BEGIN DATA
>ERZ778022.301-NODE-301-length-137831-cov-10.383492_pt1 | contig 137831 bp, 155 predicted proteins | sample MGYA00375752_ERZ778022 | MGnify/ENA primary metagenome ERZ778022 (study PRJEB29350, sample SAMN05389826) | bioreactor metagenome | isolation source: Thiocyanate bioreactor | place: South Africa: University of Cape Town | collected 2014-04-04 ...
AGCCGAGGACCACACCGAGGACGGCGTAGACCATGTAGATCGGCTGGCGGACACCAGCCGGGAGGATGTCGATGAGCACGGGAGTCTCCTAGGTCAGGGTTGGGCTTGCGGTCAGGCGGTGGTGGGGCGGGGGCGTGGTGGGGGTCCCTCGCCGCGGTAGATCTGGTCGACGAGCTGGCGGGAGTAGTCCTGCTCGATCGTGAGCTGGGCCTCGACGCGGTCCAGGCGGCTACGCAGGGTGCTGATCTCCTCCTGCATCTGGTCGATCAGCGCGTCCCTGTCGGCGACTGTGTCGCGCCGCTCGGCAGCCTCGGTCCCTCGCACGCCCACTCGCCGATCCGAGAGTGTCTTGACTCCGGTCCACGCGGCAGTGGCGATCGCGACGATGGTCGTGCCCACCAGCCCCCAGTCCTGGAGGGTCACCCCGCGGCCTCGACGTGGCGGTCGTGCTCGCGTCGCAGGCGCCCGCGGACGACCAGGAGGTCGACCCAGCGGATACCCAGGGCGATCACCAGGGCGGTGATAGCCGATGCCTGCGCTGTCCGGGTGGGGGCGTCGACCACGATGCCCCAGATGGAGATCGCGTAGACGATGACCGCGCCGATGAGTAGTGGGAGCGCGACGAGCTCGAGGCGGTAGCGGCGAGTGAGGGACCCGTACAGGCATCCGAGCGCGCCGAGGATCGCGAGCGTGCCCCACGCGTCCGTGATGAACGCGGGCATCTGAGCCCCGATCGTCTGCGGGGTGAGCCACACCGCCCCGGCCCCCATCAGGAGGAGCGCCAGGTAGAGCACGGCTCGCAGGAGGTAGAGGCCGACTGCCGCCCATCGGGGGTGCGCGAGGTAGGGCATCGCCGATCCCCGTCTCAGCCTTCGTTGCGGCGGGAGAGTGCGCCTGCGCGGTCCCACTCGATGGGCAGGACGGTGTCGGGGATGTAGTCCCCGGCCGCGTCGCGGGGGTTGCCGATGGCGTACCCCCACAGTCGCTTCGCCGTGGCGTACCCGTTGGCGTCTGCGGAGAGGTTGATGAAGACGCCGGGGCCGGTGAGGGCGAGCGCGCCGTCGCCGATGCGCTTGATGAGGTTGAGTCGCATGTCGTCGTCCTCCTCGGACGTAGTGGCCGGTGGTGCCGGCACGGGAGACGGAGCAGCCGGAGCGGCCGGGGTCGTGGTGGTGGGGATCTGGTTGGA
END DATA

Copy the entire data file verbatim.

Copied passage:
>ERZ778022.301-NODE-301-length-137831-cov-10.383492_pt1 | contig 137831 bp, 155 predicted proteins | sample MGYA00375752_ERZ778022 | MGnify/ENA primary metagenome ERZ778022 (study PRJEB29350, sample SAMN05389826) | bioreactor metagenome | isolation source: Thiocyanate bioreactor | place: South Africa: University of Cape Town | collected 2014-04-04 ...
AGCCGAGGACCACACCGAGGACGGCGTAGACCATGTAGATCGGCTGGCGGACACCAGCCGGGAGGATGTCGATGAGCACGGGAGTCTCCTAGGTCAGGGTTGGGCTTGCGGTCAGGCGGTGGTGGGGCGGGGGCGTGGTGGGGGTCCCTCGCCGCGGTAGATCTGGTCGACGAGCTGGCGGGAGTAGTCCTGCTCGATCGTGAGCTGGGCCTCGACGCGGTCCAGGCGGCTACGCAGGGTGCTGATCTCCTCCTGCATCTGGTCGATCAGCGCGTCCCTGTCGGCGACTGTGTCGCGCCGCTCGGCAGCCTCGGTCCCTCGCACGCCCACTCGCCGATCCGAGAGTGTCTTGACTCCGGTCCACGCGGCAGTGGCGATCGCGACGATGGTCGTGCCCACCAGCCCCCAGTCCTGGAGGGTCACCCCGCGGCCTCGACGTGGCGGTCGTGCTCGCGTCGCAGGCGCCCGCGGACGACCAGGAGGTCGACCCAGCGGATACCCAGGGCGATCACCAGGGCGGTGATAGCCGATGCCTGCGCTGTCCGGGTGGGGGCGTCGACCACGATGCCCCAGATGGAGATCGCGTAGACGATGACCGCGCCGATGAGTAGTGGGAGCGCGACGAGCTCGAGGCGGTAGCGGCGAGTGAGGGACCCGTACAGGCATCCGAGCGCGCCGAGGATCGCGAGCGTGCCCCACGCGTCCGTGATGAACGCGGGCATCTGAGCCCCGATCGTCTGCGGGGTGAGCCACACCGCCCCGGCCCCCATCAGGAGGAGCGCCAGGTAGAGCACGGCTCGCAGGAGGTAGAGGCCGACTGCCGCCCATCGGGGGTGCGCGAGGTAGGGCATCGCCGATCCCCGTCTCAGCCTTCGTTGCGGCGGGAGAGTGCGCCTGCGCGGTCCCACTCGATGGGCAGGACGGTGTCGGGGATGTAGTCCCCGGCCGCGTCGCGGGGGTTGCCGATGGCGTACCCCCACAGTCGCTTCGCCGTGGCGTACCCGTTGGCGTCTGCGGAGAGGTTGATGAAGACGCCGGGGCCGGTGAGGGCGAGCGCGCCGTCGCCGATGCGCTTGATGAGGTTGAGTCGCATGTCGTCGTCCTCCTCGGACGTAGTGGCCGGTGGTGCCGGCACGGGAGACGGAGCAGCCGGAGCGGCCGGGGTCGTGGTGGTGGGGATCTGGTTGGA